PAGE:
Look on the wild side


WILD FOOD:HERE IS NOTHING new about foraging for food. It might be considered fashionable right now, but food collected from the wild has always been a part of our diet.

What is new, however, is foraging for fun, foraging as a pastime. Along with the fun, however, there is a serious and seriously helpful aspect to foraging. Wild foods are the most healthy foods you can eat.

The ancient foragers who were our distant ancestors knew a thing or two about eating for optimum health. The diet of these hunter gatherers, we now know, exceeded our modern recommended daily requirement of vitamins and minerals between two- and 10-fold.

Foraged food is recognised to be even more nutritionally rich than any of our modern day health diets, including the food pyramid. And, just like wood that heats you three times as you cut, chop and burn it, so foraged food nourishes repeatedly, as you study, search and cook with it.

It took a restaurateur, René Redzepi, to rekindle our love of foraging and turn it into a fashionable pastime. Copenhagen restaurant Noma, voted for the past three years as the best in the world, specialises in foraged food. And this trend has infiltrated the minds of chefs the world over. Now many restaurants want to be seen to be using foods from the wild, and many even employ full- time foragers.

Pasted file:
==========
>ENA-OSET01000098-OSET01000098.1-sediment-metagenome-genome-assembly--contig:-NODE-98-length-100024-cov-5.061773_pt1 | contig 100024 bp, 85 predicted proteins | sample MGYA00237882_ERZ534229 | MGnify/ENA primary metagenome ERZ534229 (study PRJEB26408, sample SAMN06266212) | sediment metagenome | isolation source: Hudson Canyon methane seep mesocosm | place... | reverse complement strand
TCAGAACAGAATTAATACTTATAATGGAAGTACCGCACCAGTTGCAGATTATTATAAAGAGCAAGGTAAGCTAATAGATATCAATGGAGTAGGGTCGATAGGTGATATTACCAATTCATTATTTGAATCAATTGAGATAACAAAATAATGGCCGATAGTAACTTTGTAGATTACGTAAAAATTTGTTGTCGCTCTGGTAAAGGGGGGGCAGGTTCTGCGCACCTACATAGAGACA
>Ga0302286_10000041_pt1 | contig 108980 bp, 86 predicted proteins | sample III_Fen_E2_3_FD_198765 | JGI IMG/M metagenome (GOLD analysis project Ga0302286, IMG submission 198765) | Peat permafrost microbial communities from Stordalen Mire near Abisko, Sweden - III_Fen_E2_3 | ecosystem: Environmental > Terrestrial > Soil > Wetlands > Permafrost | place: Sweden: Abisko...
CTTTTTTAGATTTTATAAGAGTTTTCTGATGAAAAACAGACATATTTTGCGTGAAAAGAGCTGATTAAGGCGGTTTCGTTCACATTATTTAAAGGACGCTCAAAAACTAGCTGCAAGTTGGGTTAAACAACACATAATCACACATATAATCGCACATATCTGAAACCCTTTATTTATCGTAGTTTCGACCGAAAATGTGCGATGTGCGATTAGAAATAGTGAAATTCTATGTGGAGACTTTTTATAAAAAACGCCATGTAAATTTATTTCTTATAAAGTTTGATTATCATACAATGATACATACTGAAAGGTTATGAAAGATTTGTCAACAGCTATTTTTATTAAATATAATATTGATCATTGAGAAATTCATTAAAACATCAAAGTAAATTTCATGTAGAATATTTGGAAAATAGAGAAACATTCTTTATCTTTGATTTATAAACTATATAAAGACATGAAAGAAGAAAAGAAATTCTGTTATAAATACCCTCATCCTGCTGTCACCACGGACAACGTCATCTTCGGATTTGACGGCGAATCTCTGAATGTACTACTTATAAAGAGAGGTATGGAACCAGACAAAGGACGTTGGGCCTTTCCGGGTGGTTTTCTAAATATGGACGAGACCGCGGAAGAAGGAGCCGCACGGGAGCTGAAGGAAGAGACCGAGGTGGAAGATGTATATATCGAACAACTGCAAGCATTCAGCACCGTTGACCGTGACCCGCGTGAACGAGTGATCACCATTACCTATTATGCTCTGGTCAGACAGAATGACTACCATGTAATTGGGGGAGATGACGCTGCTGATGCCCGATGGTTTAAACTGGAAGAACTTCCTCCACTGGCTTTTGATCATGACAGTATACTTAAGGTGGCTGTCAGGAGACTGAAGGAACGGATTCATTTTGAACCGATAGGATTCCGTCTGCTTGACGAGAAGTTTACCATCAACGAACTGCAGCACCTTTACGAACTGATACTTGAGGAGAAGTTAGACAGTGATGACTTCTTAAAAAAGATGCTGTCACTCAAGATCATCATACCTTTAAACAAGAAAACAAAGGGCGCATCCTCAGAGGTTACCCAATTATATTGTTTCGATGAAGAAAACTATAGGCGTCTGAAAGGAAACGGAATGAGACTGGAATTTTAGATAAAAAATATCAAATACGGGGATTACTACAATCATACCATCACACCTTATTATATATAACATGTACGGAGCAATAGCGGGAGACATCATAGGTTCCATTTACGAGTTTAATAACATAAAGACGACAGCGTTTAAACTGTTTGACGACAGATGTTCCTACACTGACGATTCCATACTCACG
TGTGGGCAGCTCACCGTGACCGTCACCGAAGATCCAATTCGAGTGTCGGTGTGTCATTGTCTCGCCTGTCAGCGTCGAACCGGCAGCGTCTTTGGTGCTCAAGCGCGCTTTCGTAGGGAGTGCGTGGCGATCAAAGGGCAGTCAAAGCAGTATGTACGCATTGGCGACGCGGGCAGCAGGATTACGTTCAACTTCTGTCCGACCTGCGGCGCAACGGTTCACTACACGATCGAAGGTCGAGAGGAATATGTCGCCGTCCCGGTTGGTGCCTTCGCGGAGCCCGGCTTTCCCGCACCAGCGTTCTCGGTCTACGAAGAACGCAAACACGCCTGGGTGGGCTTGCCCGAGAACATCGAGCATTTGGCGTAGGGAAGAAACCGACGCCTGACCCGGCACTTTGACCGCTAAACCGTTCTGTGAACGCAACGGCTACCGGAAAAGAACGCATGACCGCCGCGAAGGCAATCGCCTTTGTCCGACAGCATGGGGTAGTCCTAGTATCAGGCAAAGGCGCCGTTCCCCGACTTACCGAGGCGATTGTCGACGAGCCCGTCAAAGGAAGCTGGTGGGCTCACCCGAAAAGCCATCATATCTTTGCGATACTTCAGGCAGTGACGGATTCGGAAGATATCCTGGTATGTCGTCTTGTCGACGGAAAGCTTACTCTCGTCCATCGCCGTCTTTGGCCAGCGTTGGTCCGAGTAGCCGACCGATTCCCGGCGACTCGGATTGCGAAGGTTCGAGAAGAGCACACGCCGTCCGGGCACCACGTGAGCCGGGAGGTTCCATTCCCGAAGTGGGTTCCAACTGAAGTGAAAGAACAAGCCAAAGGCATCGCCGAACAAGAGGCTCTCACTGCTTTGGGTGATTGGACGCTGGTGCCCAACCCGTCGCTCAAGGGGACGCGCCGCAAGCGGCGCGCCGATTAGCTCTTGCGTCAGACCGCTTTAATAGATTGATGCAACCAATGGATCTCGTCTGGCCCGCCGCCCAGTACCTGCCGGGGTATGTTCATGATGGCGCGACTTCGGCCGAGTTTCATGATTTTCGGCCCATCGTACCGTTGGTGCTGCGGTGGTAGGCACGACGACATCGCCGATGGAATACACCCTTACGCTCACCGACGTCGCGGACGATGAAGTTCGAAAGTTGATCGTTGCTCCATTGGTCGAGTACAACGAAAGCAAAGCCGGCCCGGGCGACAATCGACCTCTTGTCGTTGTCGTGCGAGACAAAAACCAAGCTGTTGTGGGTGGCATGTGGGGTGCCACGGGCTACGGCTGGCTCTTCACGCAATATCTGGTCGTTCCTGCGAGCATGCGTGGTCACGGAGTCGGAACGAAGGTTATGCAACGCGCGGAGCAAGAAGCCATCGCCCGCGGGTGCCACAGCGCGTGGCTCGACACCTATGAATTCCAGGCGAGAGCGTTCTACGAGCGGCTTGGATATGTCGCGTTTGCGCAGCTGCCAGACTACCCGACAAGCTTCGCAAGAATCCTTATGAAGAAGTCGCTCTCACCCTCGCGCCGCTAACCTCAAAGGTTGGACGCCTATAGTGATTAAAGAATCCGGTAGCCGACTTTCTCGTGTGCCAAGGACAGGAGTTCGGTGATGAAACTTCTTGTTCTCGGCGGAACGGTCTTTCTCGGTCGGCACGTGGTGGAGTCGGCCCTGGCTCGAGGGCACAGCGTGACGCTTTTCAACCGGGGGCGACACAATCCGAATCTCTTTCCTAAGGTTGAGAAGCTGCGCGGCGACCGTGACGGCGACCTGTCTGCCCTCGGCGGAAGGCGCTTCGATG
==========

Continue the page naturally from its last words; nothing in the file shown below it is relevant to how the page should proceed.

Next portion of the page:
In Ireland, we are blessed with pristine and bounteous landscapes in which to find different foraged foods. We have woodlands, grasslands, hedges and gardens for “wildculture” and a long, beautiful coastline for sea vegetables and seafood.

If you want to learn to forage, you need a good wild flower book, a penknife, some ziplock bags and probably a pair of wellies. It may seem daunting at first, when you confront the natural world, but if you start with a few plants that you already know, you can soon stockpile some forager recipes.

Plants that you are probably already familiar with include nettle, dandelion and blackberry. You surely know the banks of white-headed garlic that line our roadsides. You may already have been lucky enough to find wild sloes. These are all forager foods.